Nepal’s Revolving Door Produces a New Leader but No Hoped-For Change

The former leader of a decade-long Maoist insurgency was elected prime minister by the Nepalese parliament on Monday, a move that helps the old defenders stay in power despite calls to change the date. growing and welcomed in China as it jostles for influence in the Himalayan nation.

Former rebel leader Pushpa Kamal Dahal, 68, has become the country’s top leader for the third time in 14 years after weeks of negotiations that followed an inconclusive November election and a surprise turnout. The country’s two main communist parties have drawn closer together.

In Nepal’s music president election system, Mr Dahal will succeed 76-year-old Sher Bahadur Deuba, who had hoped to win a sixth term as prime minister. The main bloc supporting Mr Dahal is led by the Communist Party of Nepal (United Marxism-Leninism), chaired by another former prime minister, KP Sharma Oli, who is seeking a fourth term.

Many Nepalese voters reacted to Mr. Dahal’s oath of office on Monday with an expression of disappointment.

“Not interested. He has been elected prime minister twice but has done nothing for us,” said Saroj Basnet, 45, a businessman from Lalitpur, near the capital Kathmandu. Mr. Basnet said that the little hope he found in the election came from “new faces who are joining the government as ministers.”

Mr Dahal’s victory represents a continuation of the establishment in an election that has attracted an unusual number of young candidates and called for a new direction for the first time in one of Europe’s poorest countries. ASIAN.

It has also been warmly welcomed in China, which has increasingly infiltrated Nepalese politics through funding and infrastructure development aid as neighboring India struggles to hold the country firmly in place. its sphere of influence.

Mr. Dahal, the head of another communist party, the Communist Party of Nepal (Centre Maoist), first became prime minister in 2008, after abandoning a decades-long insurgency that claimed his life. of 17,000 people.

The armed uprising succeeded in overthrowing the centuries-old Hindu monarchy and establishing a democratic republic, which Mr Dahal and his supporters say will pave the way to economic prosperity for Nepal.

But as the country struggled to find political stability, going through 13 governments in 14 years, Nepal has failed to develop at a pace appropriate for the majority of the young population centered in Kathmandu but also spread out across the country. in a remote mountainous area. Since 2008, no government has completed a full term.

With a high unemployment rate and few jobs created, the country’s economy depends on remittances from citizens working abroad. Every year, about 600,000 young people in this country of 30 million people leave the Persian Gulf and Malaysia to find work.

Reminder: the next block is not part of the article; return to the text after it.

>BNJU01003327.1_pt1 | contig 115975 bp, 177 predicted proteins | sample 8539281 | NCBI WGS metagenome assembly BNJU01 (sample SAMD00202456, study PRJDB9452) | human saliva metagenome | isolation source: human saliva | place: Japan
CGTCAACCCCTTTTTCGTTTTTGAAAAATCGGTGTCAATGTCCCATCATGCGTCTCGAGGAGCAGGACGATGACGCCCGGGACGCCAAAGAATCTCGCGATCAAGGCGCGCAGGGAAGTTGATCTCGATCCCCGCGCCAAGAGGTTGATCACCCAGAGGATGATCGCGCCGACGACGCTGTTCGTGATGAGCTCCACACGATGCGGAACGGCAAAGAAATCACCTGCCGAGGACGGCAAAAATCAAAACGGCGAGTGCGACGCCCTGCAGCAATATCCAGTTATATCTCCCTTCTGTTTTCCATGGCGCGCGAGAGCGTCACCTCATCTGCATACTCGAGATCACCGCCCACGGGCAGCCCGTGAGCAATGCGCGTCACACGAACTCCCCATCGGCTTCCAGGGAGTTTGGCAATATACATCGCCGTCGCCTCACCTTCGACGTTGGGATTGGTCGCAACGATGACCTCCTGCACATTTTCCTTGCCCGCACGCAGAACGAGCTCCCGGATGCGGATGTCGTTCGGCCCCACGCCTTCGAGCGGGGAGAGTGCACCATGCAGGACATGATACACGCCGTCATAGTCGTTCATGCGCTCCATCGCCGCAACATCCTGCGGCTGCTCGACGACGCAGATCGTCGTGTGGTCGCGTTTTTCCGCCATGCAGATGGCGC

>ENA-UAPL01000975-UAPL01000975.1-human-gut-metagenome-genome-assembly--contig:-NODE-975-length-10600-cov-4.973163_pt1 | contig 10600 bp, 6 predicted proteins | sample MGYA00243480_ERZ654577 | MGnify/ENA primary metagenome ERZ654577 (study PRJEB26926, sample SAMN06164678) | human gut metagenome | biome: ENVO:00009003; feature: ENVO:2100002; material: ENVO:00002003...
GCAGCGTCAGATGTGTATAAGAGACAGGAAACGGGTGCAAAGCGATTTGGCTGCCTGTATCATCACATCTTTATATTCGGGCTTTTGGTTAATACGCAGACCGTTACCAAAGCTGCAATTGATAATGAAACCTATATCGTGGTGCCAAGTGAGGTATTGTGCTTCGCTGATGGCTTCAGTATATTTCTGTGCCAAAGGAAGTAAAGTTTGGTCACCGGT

Inspired by the success of several independent candidates in Kathmandu and other cities in recent local elections, some 860 independent candidates ran for 275 seats in the National Assembly in November. , according to the Election Commission of Nepal. More than 1,000 candidates participated in the provincial council elections for 330 seats.

The huge field of candidates signals a strong desire to replace the political establishment with new blood. More than half of Nepal’s eligible voters aged between 18 and 40. A lively social media campaign to upset the old guard was held on Twitter with the hashtag #NoNotAgain.

A group of young professionals and political novices formed a party, naming Rabi Lamichhane, a television news anchor, as party president. Their party won 20 seats, but it is unclear if they will be able to dent the mainstream political order.

With limited options, the new party backed Mr. Dahal and was rewarded. Several members have been selected for ministerial positions, with Mr Lamichhane being appointed deputy prime minister and interior minister.

In an unforeseen twist, the controversy that followed the election brought the two communist leaders, Mr. Dahal and Mr. Oli, closer together. Mr Deuba withdrew from the agreement to run the government on a rotating basis with Mr Dahal, who then approached Mr Oli to strike a deal of their own. Under the published terms of the power-sharing agreement, the two men will take turns serving as prime minister.

China’s top leaders visited Kathmandu to advise unity among the country’s communist parties after the government led by Mr. Deuba’s centrist social-democratic party signaled that it was will accept US$500 million in aid.

After Mr. Dahal’s victory, congratulatory messages poured in from all three foreign power centers – India, China and the United States.

China attaches great importance to its relationship with Nepal and will strengthen cooperation with the Dahal government on infrastructure projects under the Northern Belt and Road Initiative, a spokesman for the Chinese Foreign Ministry said. Terrible. An official in Mr. Dahal’s party told Reuters that the new government would seek “closely equal relations” with both China and India.

Indian Prime Minister Narendra Modi was quick to express his willingness to cooperate with Mr. Dahal. “The unique relationship between India and Nepal is based on deep cultural connections and warm people-to-people ties. I look forward to working together with you to further strengthen this friendship.” he wrote on Twitter.

Relations between India and Nepal became strained during Mr. Oli’s last term. ends in 2021, after the government released a map claiming that about 150 square miles inside India were Nepal’s. Tensions eased after Mr. Oli left the government and Mr. Deuba came to power.

Emily Schmall Reporting contributions from Goa, India.


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